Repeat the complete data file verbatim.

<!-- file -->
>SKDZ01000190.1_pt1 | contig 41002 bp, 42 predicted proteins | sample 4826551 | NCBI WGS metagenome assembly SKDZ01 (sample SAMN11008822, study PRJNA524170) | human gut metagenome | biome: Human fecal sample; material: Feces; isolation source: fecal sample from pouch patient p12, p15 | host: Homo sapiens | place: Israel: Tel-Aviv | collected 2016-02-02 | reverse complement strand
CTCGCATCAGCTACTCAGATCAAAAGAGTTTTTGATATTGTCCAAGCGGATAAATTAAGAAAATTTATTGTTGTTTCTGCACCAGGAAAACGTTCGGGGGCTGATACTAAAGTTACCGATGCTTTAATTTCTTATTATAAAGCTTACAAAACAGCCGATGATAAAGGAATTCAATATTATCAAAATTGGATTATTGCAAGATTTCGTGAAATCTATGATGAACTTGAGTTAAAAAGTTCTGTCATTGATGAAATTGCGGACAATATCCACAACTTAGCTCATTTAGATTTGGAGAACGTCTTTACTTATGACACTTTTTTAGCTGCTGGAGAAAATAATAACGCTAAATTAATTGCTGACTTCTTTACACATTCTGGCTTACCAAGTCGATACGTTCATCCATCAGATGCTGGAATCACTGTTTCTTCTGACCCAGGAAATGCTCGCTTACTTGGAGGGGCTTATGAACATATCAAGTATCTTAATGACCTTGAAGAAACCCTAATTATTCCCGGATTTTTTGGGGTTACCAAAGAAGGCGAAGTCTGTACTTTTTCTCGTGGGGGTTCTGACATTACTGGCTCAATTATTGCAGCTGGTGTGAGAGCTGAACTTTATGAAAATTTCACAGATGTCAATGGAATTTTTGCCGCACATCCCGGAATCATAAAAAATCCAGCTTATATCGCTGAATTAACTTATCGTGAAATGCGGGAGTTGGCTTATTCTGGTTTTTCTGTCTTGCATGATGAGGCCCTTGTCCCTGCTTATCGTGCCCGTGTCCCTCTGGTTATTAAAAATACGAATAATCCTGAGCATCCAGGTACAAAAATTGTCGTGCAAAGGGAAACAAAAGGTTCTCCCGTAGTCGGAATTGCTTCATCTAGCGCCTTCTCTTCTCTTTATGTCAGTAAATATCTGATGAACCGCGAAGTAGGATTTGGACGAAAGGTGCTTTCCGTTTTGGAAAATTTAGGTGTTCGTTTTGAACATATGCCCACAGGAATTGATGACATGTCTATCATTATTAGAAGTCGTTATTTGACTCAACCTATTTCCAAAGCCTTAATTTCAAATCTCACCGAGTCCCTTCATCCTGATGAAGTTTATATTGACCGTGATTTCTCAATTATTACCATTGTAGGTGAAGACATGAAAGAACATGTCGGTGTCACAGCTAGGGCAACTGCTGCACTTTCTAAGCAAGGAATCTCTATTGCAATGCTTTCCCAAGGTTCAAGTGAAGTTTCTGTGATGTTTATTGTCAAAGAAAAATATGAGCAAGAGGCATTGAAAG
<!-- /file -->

>SKDZ01000190.1_pt1 | contig 41002 bp, 42 predicted proteins | sample 4826551 | NCBI WGS metagenome assembly SKDZ01 (sample SAMN11008822, study PRJNA524170) | human gut metagenome | biome: Human fecal sample; material: Feces; isolation source: fecal sample from pouch patient p12, p15 | host: Homo sapiens | place: Israel: Tel-Aviv | collected 2016-02-02 | reverse complement strand
CTCGCATCAGCTACTCAGATCAAAAGAGTTTTTGATATTGTCCAAGCGGATAAATTAAGAAAATTTATTGTTGTTTCTGCACCAGGAAAACGTTCGGGGGCTGATACTAAAGTTACCGATGCTTTAATTTCTTATTATAAAGCTTACAAAACAGCCGATGATAAAGGAATTCAATATTATCAAAATTGGATTATTGCAAGATTTCGTGAAATCTATGATGAACTTGAGTTAAAAAGTTCTGTCATTGATGAAATTGCGGACAATATCCACAACTTAGCTCATTTAGATTTGGAGAACGTCTTTACTTATGACACTTTTTTAGCTGCTGGAGAAAATAATAACGCTAAATTAATTGCTGACTTCTTTACACATTCTGGCTTACCAAGTCGATACGTTCATCCATCAGATGCTGGAATCACTGTTTCTTCTGACCCAGGAAATGCTCGCTTACTTGGAGGGGCTTATGAACATATCAAGTATCTTAATGACCTTGAAGAAACCCTAATTATTCCCGGATTTTTTGGGGTTACCAAAGAAGGCGAAGTCTGTACTTTTTCTCGTGGGGGTTCTGACATTACTGGCTCAATTATTGCAGCTGGTGTGAGAGCTGAACTTTATGAAAATTTCACAGATGTCAATGGAATTTTTGCCGCACATCCCGGAATCATAAAAAATCCAGCTTATATCGCTGAATTAACTTATCGTGAAATGCGGGAGTTGGCTTATTCTGGTTTTTCTGTCTTGCATGATGAGGCCCTTGTCCCTGCTTATCGTGCCCGTGTCCCTCTGGTTATTAAAAATACGAATAATCCTGAGCATCCAGGTACAAAAATTGTCGTGCAAAGGGAAACAAAAGGTTCTCCCGTAGTCGGAATTGCTTCATCTAGCGCCTTCTCTTCTCTTTATGTCAGTAAATATCTGATGAACCGCGAAGTAGGATTTGGACGAAAGGTGCTTTCCGTTTTGGAAAATTTAGGTGTTCGTTTTGAACATATGCCCACAGGAATTGATGACATGTCTATCATTATTAGAAGTCGTTATTTGACTCAACCTATTTCCAAAGCCTTAATTTCAAATCTCACCGAGTCCCTTCATCCTGATGAAGTTTATATTGACCGTGATTTCTCAATTATTACCATTGTAGGTGAAGACATGAAAGAACATGTCGGTGTCACAGCTAGGGCAACTGCTGCACTTTCTAAGCAAGGAATCTCTATTGCAATGCTTTCCCAAGGTTCAAGTGAAGTTTCTGTGATGTTTATTGTCAAAGAAAAATATGAGCAAGAGGCATTGAAAG